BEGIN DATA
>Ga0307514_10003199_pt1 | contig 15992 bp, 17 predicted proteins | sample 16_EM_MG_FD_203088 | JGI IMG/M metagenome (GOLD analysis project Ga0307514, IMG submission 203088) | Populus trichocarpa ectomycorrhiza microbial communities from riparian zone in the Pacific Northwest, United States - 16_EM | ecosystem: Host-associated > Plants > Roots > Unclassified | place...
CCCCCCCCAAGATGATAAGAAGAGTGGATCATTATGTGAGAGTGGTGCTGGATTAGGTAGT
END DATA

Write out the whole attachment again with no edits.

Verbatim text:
>Ga0307514_10003199_pt1 | contig 15992 bp, 17 predicted proteins | sample 16_EM_MG_FD_203088 | JGI IMG/M metagenome (GOLD analysis project Ga0307514, IMG submission 203088) | Populus trichocarpa ectomycorrhiza microbial communities from riparian zone in the Pacific Northwest, United States - 16_EM | ecosystem: Host-associated > Plants > Roots > Unclassified | place...
CCCCCCCCAAGATGATAAGAAGAGTGGATCATTATGTGAGAGTGGTGCTGGATTAGGTAGT